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There must be a mistake in my understanding the definition of positivity for the curvature. Let me summarize: Let $ (L,\nabla,h) \rightarrow M $ be a hermitian hol line bundle with Chern connection. Then one can show (e.g. Huybrechts, complex geometry Prop. 4.3.8) that the curvature $F = \nabla^2 \in \mathcal{A}^{1,1}(M,\mathbb{C})$ is a (1,1)-Form with the property that

(i) $h(F_{X,Y}\sigma,\tau)=-h(\sigma,F_{X,Y}\tau) $.

Now, writing $F$ in local coordinates $(z_i)$ of $M$, we see $F=\sum_{i,j}F_{Z_i,\bar Z_j}dz_i \wedge d\bar z_j$ where

$ a_{ij}:=F_{Z_i,\bar Z_j}$

is a hermitian symmetric matrix. Now my question is:

From the first equality (i) we deduce, that $ F_{X,Y} $ is a purely imaginary complex number. Why isn't this a contradiction to $ a_{ij} $ being hermitian symmetric? The matrix entries of $ a_{ij} $ are special $ F_{X,Y} $, so we get a matrix with purely imaginary entries which cannot be positive definite.

Where is my mistake?!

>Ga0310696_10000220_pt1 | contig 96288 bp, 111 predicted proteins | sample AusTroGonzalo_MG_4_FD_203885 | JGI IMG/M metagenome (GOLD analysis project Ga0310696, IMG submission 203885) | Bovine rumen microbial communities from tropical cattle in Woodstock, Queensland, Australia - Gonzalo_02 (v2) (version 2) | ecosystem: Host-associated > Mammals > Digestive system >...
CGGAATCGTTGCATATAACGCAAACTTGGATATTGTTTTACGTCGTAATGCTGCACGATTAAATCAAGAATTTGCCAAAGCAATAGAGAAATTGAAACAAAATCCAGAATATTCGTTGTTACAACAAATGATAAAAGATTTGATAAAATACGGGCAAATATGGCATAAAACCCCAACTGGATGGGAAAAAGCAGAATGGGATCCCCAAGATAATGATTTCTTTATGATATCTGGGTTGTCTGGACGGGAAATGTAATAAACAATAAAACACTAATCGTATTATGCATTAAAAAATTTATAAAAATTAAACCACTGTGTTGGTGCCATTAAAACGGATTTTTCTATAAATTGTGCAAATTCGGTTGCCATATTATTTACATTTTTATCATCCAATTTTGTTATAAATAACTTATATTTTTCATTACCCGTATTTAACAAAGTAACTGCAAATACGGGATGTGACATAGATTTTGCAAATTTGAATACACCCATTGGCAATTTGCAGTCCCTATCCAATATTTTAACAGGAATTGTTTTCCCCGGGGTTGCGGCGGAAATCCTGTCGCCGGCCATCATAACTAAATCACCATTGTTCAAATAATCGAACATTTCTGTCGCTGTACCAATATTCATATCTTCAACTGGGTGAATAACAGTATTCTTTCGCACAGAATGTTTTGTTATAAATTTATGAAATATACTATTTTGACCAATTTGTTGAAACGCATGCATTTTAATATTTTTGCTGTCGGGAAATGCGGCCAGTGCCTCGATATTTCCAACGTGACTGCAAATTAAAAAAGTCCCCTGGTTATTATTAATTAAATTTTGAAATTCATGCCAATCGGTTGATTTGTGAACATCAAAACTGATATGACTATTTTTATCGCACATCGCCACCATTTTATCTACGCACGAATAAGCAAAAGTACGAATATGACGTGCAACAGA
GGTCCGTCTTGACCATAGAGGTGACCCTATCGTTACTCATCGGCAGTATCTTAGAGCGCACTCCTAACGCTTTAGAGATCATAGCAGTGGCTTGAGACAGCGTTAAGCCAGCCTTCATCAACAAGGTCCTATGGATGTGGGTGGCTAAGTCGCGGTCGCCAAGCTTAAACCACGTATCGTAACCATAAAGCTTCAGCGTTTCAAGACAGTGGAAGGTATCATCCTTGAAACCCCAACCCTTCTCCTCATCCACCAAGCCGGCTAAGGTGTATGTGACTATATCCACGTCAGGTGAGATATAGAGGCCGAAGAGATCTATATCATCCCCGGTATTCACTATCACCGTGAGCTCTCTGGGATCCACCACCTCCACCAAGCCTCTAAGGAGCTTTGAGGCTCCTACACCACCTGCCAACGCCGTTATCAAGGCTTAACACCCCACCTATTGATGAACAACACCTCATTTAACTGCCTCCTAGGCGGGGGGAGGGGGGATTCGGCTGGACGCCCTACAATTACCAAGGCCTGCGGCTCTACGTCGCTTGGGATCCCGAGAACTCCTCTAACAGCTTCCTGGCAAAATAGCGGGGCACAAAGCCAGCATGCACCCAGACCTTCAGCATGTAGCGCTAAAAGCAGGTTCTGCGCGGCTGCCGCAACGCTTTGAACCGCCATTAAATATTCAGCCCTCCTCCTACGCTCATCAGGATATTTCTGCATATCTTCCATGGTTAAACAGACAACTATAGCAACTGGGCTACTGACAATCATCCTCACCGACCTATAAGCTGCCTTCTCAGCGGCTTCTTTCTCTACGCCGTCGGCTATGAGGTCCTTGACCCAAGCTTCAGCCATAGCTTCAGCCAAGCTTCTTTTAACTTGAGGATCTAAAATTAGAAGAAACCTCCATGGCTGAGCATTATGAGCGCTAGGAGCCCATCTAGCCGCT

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up vote 1 down vote accepted

In the expression $F_{X,Y}$, $X$ and $Y$ are vectors living in the real tangent space $TM \subset TM \otimes \mathbb C$. But of course $Z_i$ and $\bar Z_i$ do not lie in the real tangent space.

For example, consider the two-form $\omega = idx \wedge dy$. Then using $dx = \frac{1}{2}(dz + d\bar z), dy = \frac{1}{2i}(dz - d\bar z)$ you see that $\omega = \frac{1}{2} d\bar z \wedge dz$. So writing it in terms of real differential forms gives a purely imaginary coefficient but in terms of the complex coordinates you get a real coefficient.

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Thanks a lot! I thought hours about this "miracle" and now it's finally resolved. Now everything makes sense. –  user74161 Apr 25 '13 at 8:26
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